Mergers and acquisitions may go slow

By Hank Hogan

In one sense, the recent purchase by Entegris (Chaska, MN) of a stake in privately held Integrated Materials, Inc. (Sunnyvale, CA) is just the latest example of a tradition among semiconductor cleanroom equipment manufacturers: When there’s a downturn, merger and acquisition activity often picks up. Such activity is one way for companies to find somebody–or some technology–that can help them weather the economic storm.

For Entegris, the deal offers technology that extends the company’s product line into the processing chamber. Integrated Materials builds high-quality, high-temperature operation wafer processing boats out of polysilicon instead of the more traditional quartz or silicon carbide. That difference pays off, says Entegris vice president of corporate relations Steve Cantor. “The breakthrough advantage to the end customer is substantially higher yield and lower contamination.”

The addition of IMI’s unique, consumable solution, which uses a polysilicon material to significantly reduce particle contamination and improve yields, is expected to considerably extend Entegris’s wafer handling business and material science expertise. Photo courtesy of Entegris.
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This improvement happens, he explains, because the boat is made of the same material as the wafer. While the actual yield bump is proprietary, one measure of the benefit is the mean time between preventative maintenance in a processing chamber. There, the savings can be close to 50 hours a month, says Cantor.

As for the deal itself, he notes that the initial phase is an investment by the larger company in the smaller one. The first phase will be followed by a second if certain closing conditions are met by the private firm. “The intention of Entegris is to buy the remaining equity within a relatively short period of time,” explains Cantor.

This deal isn’t the only recent merger and acquisition activity related to semiconductor cleanrooms. Within the last few months, Lam combined forces with SEZ in a seemingly friendly deal (See “Lam Hopes to Clean Up with SEZ,” CleanRooms, February 2008, p. 8). More combative was an unsolicited bid by Sumitomo Heavy Industries (Tokyo) with regard to Axcelis Technologies (Beverley, MA) and a similar offer from Aquest Systems (Sunnyvale, CA) and others for Asyst Technologies (Fremont, CA).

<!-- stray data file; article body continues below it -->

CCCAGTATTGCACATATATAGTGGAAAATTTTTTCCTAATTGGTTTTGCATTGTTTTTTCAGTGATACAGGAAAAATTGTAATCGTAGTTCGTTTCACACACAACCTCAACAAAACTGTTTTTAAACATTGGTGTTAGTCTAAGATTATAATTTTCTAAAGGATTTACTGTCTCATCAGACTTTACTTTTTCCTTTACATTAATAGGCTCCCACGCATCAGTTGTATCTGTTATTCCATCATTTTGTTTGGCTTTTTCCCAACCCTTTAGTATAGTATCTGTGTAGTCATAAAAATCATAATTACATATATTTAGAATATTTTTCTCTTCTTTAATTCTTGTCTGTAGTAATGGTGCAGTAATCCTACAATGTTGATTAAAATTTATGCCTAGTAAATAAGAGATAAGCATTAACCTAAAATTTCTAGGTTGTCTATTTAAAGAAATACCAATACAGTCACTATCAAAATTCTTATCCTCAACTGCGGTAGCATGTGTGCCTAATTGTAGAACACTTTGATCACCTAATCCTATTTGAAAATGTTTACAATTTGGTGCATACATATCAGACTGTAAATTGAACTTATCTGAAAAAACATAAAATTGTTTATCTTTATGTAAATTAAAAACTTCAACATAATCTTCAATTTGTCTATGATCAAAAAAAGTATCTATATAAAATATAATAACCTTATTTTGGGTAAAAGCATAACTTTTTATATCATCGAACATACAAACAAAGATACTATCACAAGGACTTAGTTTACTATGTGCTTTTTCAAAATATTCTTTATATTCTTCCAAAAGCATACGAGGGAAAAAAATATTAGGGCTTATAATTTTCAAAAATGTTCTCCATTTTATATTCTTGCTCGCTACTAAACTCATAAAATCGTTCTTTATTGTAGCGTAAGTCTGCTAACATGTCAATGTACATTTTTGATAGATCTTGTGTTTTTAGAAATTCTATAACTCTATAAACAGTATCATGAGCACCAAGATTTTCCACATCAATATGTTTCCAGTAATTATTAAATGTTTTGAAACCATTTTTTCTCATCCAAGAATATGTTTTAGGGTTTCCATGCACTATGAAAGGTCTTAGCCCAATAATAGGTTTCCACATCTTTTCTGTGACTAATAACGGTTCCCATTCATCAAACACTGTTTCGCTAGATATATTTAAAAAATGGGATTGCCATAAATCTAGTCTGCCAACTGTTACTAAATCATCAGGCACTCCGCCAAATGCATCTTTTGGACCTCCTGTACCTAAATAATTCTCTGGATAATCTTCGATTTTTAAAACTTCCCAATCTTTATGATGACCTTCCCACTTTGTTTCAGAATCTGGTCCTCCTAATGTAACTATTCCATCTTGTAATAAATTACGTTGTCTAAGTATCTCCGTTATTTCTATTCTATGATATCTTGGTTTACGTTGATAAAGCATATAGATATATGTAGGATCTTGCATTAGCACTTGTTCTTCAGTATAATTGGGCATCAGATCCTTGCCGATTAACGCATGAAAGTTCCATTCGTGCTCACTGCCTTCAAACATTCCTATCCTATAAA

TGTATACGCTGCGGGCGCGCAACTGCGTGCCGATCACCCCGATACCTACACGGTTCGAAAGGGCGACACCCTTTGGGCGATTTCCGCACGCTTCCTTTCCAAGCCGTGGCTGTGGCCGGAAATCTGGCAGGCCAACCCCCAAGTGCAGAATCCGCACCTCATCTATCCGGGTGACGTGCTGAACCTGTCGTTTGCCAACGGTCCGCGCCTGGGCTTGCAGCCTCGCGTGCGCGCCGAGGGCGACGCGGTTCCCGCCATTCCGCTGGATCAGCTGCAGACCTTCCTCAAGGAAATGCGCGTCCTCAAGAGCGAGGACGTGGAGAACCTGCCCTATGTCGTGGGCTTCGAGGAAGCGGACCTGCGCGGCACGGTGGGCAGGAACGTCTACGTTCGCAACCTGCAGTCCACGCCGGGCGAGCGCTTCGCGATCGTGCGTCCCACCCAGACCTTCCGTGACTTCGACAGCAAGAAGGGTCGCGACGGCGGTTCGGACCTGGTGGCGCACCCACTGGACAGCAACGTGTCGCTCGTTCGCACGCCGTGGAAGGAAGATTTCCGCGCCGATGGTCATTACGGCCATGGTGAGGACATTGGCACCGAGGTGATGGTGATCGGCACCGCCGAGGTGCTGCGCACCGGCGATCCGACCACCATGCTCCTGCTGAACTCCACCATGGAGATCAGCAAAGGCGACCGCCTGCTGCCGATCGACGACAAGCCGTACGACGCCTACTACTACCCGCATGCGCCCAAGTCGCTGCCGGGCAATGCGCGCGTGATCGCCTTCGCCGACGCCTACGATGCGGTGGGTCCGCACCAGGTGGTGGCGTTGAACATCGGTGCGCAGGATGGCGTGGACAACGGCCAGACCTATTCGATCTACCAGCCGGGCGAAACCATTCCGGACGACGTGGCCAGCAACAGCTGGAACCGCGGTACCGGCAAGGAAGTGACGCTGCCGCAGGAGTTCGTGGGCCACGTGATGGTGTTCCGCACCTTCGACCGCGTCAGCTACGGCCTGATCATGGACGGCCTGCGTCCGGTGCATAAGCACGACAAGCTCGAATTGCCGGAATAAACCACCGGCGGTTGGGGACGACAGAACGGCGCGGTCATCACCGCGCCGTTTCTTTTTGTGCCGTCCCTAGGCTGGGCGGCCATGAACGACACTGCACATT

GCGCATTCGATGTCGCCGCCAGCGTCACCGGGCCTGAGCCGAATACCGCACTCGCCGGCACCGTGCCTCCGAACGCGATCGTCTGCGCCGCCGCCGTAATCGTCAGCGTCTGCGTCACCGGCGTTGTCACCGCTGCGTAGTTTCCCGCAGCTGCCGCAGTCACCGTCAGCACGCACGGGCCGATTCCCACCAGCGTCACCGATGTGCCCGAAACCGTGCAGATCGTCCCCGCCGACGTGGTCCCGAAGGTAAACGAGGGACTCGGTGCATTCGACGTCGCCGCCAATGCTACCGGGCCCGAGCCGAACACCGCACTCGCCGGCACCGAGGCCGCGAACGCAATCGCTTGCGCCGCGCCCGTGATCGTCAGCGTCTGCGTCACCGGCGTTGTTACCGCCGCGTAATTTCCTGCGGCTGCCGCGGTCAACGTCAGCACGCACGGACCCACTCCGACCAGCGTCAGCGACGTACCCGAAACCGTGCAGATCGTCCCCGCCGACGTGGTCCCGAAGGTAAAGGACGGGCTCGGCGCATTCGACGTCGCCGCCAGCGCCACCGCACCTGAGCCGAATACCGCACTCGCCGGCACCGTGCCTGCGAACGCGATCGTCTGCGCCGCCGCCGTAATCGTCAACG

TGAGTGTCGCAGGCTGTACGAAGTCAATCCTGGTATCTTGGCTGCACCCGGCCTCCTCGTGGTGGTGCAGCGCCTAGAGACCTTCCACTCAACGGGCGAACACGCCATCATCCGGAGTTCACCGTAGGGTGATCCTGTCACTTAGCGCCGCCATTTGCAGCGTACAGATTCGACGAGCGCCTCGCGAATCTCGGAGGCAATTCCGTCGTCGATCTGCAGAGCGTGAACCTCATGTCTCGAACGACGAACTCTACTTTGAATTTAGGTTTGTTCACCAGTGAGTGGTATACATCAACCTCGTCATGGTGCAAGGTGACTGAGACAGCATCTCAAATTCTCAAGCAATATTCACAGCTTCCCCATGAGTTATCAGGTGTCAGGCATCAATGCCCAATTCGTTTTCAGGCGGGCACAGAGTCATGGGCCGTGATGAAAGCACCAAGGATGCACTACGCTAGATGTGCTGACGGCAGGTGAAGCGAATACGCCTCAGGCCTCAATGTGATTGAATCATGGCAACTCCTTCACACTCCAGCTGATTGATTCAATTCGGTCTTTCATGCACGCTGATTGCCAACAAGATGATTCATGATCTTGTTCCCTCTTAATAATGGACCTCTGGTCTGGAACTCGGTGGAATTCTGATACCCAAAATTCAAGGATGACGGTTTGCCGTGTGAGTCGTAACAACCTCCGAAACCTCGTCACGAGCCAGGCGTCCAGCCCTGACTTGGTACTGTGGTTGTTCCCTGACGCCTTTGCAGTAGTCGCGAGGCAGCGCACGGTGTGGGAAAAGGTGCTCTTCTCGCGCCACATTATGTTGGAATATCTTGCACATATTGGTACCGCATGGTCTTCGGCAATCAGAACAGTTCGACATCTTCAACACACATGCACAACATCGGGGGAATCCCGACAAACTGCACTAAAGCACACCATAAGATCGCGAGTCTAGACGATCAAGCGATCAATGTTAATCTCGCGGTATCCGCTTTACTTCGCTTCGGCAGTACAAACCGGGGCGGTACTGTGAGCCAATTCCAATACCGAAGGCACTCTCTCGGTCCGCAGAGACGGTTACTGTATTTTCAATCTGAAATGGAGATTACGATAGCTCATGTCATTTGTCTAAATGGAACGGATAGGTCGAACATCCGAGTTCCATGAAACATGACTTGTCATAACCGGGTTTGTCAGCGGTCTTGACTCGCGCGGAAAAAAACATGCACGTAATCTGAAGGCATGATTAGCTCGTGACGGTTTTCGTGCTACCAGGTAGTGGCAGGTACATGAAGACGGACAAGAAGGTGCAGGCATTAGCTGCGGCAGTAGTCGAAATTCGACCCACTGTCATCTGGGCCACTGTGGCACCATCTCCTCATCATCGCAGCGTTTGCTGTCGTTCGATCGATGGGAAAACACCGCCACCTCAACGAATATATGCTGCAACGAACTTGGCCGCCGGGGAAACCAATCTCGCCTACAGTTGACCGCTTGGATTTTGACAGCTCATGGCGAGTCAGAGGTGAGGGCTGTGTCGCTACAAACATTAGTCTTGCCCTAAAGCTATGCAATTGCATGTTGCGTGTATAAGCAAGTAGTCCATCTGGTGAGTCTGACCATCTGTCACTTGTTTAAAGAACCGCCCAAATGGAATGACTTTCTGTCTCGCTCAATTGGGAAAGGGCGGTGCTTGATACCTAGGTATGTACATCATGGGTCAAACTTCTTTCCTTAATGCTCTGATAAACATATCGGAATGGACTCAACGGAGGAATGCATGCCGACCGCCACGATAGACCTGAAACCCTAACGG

Although these deals involve companies of different sizes pursuing various strategies and technologies, they all revolve around the same economic realities, says Gartner research vice president Dean Freeman. “Smaller firms are struggling with trying to make margins, trying to be profitable. You really need a critical mass of a certain extent.” He estimates that a semiconductor cleanroom tool company needs to be in the $200 million annual revenue range.

In looking around for a solution to the problem of size, firms can come up with a friendly and mutual merger or attempt one that’s decidedly less congenial, but the drive to find some synergism and make a situation more profitable is always there and can be especially strong during a downturn.

The current tight credit environment, however, may limit the amount of such activity during this business cycle because funds may not be as readily available. Another brake on current mergers and acquisitions, notes Freeman, is that photovoltaics, light-emitting diodes, and other high-tech areas may be more attractive investment opportunities than semiconductor manufacturing equipment.

The issue isn’t the tools but rather the market they serve. “The biggest problem in the semiconductor space right now is growth overall is only going to be on a 5 to 8 percent CAGR,” says Dean.


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